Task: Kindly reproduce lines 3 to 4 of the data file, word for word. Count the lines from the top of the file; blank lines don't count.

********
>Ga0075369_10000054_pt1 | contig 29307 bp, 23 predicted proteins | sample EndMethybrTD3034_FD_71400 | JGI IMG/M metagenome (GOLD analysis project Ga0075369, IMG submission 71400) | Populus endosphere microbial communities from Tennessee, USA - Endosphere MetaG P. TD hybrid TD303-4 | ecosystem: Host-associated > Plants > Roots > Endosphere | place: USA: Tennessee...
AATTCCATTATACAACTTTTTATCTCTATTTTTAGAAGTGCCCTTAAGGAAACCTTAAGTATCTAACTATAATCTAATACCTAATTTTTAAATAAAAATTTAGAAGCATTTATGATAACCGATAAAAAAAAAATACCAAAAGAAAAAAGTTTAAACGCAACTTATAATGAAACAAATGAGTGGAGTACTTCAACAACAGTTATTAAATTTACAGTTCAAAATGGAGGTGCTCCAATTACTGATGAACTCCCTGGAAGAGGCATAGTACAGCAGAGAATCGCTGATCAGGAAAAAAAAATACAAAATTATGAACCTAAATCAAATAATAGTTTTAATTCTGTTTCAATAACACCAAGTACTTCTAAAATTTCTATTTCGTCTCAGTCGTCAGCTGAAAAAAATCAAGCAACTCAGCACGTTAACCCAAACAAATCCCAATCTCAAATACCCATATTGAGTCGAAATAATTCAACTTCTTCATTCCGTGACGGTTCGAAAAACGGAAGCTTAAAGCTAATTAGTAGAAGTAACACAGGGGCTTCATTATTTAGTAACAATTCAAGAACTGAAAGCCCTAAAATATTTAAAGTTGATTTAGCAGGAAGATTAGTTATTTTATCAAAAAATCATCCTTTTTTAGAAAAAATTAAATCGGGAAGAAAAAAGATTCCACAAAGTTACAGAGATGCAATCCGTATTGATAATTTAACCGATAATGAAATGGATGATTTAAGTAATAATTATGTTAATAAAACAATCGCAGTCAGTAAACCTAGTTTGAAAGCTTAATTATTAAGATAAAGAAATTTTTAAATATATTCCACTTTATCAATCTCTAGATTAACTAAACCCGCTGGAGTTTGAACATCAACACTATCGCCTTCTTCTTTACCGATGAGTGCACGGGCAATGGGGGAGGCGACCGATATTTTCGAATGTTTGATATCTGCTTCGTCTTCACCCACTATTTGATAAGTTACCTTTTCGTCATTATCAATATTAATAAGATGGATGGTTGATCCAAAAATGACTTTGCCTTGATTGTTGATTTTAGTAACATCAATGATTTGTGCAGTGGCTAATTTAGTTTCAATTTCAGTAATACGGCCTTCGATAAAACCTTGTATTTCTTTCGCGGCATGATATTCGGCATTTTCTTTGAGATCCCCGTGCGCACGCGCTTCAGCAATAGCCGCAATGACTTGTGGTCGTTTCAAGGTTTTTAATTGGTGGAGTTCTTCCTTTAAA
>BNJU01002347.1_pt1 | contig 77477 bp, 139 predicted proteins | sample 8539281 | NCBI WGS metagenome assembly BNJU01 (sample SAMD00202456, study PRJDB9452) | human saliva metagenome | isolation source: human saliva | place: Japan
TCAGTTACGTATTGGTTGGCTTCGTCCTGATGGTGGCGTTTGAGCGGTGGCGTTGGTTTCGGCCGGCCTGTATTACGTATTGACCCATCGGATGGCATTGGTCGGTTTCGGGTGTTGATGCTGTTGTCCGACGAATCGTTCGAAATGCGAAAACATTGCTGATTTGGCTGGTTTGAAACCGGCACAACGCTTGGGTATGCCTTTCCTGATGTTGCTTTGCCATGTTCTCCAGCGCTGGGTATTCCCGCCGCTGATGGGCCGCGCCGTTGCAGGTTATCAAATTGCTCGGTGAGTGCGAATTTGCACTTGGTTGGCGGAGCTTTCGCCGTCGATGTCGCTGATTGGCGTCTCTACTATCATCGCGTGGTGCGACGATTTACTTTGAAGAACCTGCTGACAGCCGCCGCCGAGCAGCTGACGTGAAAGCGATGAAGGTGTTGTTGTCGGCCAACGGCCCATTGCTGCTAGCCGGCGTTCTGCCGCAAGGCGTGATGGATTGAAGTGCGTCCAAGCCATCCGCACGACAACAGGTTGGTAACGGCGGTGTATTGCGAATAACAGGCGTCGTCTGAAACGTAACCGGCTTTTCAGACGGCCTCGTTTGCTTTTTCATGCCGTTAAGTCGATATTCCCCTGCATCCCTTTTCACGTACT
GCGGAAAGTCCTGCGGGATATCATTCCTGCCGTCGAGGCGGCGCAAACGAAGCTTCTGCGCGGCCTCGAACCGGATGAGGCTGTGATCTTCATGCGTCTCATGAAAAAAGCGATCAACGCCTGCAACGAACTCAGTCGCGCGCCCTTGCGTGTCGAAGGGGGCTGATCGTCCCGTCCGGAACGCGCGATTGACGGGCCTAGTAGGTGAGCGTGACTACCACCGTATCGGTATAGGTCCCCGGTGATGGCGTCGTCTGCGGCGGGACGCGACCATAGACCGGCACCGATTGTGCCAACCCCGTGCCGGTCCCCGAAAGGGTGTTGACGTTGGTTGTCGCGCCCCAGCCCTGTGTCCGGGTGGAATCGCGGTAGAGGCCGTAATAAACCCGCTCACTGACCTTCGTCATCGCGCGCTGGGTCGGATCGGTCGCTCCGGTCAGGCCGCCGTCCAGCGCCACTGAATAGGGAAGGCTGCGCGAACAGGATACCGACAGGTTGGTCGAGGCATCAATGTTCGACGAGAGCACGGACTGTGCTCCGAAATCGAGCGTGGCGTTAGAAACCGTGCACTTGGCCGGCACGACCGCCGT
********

>BNJU01002347.1_pt1 | contig 77477 bp, 139 predicted proteins | sample 8539281 | NCBI WGS metagenome assembly BNJU01 (sample SAMD00202456, study PRJDB9452) | human saliva metagenome | isolation source: human saliva | place: Japan
TCAGTTACGTATTGGTTGGCTTCGTCCTGATGGTGGCGTTTGAGCGGTGGCGTTGGTTTCGGCCGGCCTGTATTACGTATTGACCCATCGGATGGCATTGGTCGGTTTCGGGTGTTGATGCTGTTGTCCGACGAATCGTTCGAAATGCGAAAACATTGCTGATTTGGCTGGTTTGAAACCGGCACAACGCTTGGGTATGCCTTTCCTGATGTTGCTTTGCCATGTTCTCCAGCGCTGGGTATTCCCGCCGCTGATGGGCCGCGCCGTTGCAGGTTATCAAATTGCTCGGTGAGTGCGAATTTGCACTTGGTTGGCGGAGCTTTCGCCGTCGATGTCGCTGATTGGCGTCTCTACTATCATCGCGTGGTGCGACGATTTACTTTGAAGAACCTGCTGACAGCCGCCGCCGAGCAGCTGACGTGAAAGCGATGAAGGTGTTGTTGTCGGCCAACGGCCCATTGCTGCTAGCCGGCGTTCTGCCGCAAGGCGTGATGGATTGAAGTGCGTCCAAGCCATCCGCACGACAACAGGTTGGTAACGGCGGTGTATTGCGAATAACAGGCGTCGTCTGAAACGTAACCGGCTTTTCAGACGGCCTCGTTTGCTTTTTCATGCCGTTAAGTCGATATTCCCCTGCATCCCTTTTCACGTACT